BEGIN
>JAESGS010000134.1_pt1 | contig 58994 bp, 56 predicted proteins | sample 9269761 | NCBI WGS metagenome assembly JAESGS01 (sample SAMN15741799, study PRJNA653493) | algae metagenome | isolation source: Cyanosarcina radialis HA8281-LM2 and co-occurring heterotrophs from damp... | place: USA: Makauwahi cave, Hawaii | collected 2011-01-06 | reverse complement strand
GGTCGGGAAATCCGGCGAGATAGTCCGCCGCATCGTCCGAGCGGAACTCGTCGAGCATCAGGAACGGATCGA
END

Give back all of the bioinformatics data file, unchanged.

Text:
>JAESGS010000134.1_pt1 | contig 58994 bp, 56 predicted proteins | sample 9269761 | NCBI WGS metagenome assembly JAESGS01 (sample SAMN15741799, study PRJNA653493) | algae metagenome | isolation source: Cyanosarcina radialis HA8281-LM2 and co-occurring heterotrophs from damp... | place: USA: Makauwahi cave, Hawaii | collected 2011-01-06 | reverse complement strand
GGTCGGGAAATCCGGCGAGATAGTCCGCCGCATCGTCCGAGCGGAACTCGTCGAGCATCAGGAACGGATCGA